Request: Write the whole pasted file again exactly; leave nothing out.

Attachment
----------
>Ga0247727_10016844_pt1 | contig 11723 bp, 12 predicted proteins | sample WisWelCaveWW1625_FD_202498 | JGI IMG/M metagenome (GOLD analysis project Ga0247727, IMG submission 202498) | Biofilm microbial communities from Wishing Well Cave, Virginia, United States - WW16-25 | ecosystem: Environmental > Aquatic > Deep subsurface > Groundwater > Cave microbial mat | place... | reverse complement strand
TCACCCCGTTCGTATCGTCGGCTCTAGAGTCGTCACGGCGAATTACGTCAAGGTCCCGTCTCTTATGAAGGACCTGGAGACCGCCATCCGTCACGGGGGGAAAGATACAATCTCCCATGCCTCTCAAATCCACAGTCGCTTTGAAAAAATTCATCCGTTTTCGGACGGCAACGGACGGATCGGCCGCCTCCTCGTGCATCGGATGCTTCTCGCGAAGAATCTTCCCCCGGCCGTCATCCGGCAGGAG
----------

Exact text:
>Ga0247727_10016844_pt1 | contig 11723 bp, 12 predicted proteins | sample WisWelCaveWW1625_FD_202498 | JGI IMG/M metagenome (GOLD analysis project Ga0247727, IMG submission 202498) | Biofilm microbial communities from Wishing Well Cave, Virginia, United States - WW16-25 | ecosystem: Environmental > Aquatic > Deep subsurface > Groundwater > Cave microbial mat | place... | reverse complement strand
TCACCCCGTTCGTATCGTCGGCTCTAGAGTCGTCACGGCGAATTACGTCAAGGTCCCGTCTCTTATGAAGGACCTGGAGACCGCCATCCGTCACGGGGGGAAAGATACAATCTCCCATGCCTCTCAAATCCACAGTCGCTTTGAAAAAATTCATCCGTTTTCGGACGGCAACGGACGGATCGGCCGCCTCCTCGTGCATCGGATGCTTCTCGCGAAGAATCTTCCCCCGGCCGTCATCCGGCAGGAG